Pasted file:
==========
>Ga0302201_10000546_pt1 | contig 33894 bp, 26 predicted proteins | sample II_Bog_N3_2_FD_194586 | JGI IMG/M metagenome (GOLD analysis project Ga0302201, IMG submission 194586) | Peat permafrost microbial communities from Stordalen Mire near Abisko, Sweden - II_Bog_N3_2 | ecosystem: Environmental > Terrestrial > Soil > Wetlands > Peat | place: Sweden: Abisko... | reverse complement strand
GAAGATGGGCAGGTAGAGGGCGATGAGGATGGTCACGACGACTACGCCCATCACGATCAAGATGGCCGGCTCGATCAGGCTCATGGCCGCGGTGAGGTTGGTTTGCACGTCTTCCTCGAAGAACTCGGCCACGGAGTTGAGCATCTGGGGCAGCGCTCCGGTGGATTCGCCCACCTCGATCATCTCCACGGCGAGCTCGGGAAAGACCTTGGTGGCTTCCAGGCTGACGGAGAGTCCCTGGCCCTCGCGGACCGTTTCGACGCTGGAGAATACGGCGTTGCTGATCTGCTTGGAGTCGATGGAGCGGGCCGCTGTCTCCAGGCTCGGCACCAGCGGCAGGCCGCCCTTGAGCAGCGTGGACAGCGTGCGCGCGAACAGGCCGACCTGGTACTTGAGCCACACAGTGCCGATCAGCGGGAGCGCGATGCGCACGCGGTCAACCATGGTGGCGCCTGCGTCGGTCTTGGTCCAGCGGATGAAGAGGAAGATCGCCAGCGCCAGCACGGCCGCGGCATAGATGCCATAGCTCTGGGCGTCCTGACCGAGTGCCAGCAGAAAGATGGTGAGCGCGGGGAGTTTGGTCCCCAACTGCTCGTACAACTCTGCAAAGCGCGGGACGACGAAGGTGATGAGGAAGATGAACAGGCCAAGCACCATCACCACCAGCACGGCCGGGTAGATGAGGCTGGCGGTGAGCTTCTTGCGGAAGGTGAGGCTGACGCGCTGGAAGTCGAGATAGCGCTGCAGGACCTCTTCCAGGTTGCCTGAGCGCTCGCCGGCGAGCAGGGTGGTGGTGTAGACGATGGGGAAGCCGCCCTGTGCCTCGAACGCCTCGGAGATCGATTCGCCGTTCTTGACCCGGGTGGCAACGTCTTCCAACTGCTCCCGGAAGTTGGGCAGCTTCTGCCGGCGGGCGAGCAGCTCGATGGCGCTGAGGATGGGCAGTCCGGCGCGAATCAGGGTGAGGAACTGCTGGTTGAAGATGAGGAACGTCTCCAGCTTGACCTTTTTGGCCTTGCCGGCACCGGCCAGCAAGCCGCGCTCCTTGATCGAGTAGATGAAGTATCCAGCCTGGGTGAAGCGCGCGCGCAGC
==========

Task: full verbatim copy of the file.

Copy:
>Ga0302201_10000546_pt1 | contig 33894 bp, 26 predicted proteins | sample II_Bog_N3_2_FD_194586 | JGI IMG/M metagenome (GOLD analysis project Ga0302201, IMG submission 194586) | Peat permafrost microbial communities from Stordalen Mire near Abisko, Sweden - II_Bog_N3_2 | ecosystem: Environmental > Terrestrial > Soil > Wetlands > Peat | place: Sweden: Abisko... | reverse complement strand
GAAGATGGGCAGGTAGAGGGCGATGAGGATGGTCACGACGACTACGCCCATCACGATCAAGATGGCCGGCTCGATCAGGCTCATGGCCGCGGTGAGGTTGGTTTGCACGTCTTCCTCGAAGAACTCGGCCACGGAGTTGAGCATCTGGGGCAGCGCTCCGGTGGATTCGCCCACCTCGATCATCTCCACGGCGAGCTCGGGAAAGACCTTGGTGGCTTCCAGGCTGACGGAGAGTCCCTGGCCCTCGCGGACCGTTTCGACGCTGGAGAATACGGCGTTGCTGATCTGCTTGGAGTCGATGGAGCGGGCCGCTGTCTCCAGGCTCGGCACCAGCGGCAGGCCGCCCTTGAGCAGCGTGGACAGCGTGCGCGCGAACAGGCCGACCTGGTACTTGAGCCACACAGTGCCGATCAGCGGGAGCGCGATGCGCACGCGGTCAACCATGGTGGCGCCTGCGTCGGTCTTGGTCCAGCGGATGAAGAGGAAGATCGCCAGCGCCAGCACGGCCGCGGCATAGATGCCATAGCTCTGGGCGTCCTGACCGAGTGCCAGCAGAAAGATGGTGAGCGCGGGGAGTTTGGTCCCCAACTGCTCGTACAACTCTGCAAAGCGCGGGACGACGAAGGTGATGAGGAAGATGAACAGGCCAAGCACCATCACCACCAGCACGGCCGGGTAGATGAGGCTGGCGGTGAGCTTCTTGCGGAAGGTGAGGCTGACGCGCTGGAAGTCGAGATAGCGCTGCAGGACCTCTTCCAGGTTGCCTGAGCGCTCGCCGGCGAGCAGGGTGGTGGTGTAGACGATGGGGAAGCCGCCCTGTGCCTCGAACGCCTCGGAGATCGATTCGCCGTTCTTGACCCGGGTGGCAACGTCTTCCAACTGCTCCCGGAAGTTGGGCAGCTTCTGCCGGCGGGCGAGCAGCTCGATGGCGCTGAGGATGGGCAGTCCGGCGCGAATCAGGGTGAGGAACTGCTGGTTGAAGATGAGGAACGTCTCCAGCTTGACCTTTTTGGCCTTGCCGGCACCGGCCAGCAAGCCGCGCTCCTTGATCGAGTAGATGAAGTATCCAGCCTGGGTGAAGCGCGCGCGCAGC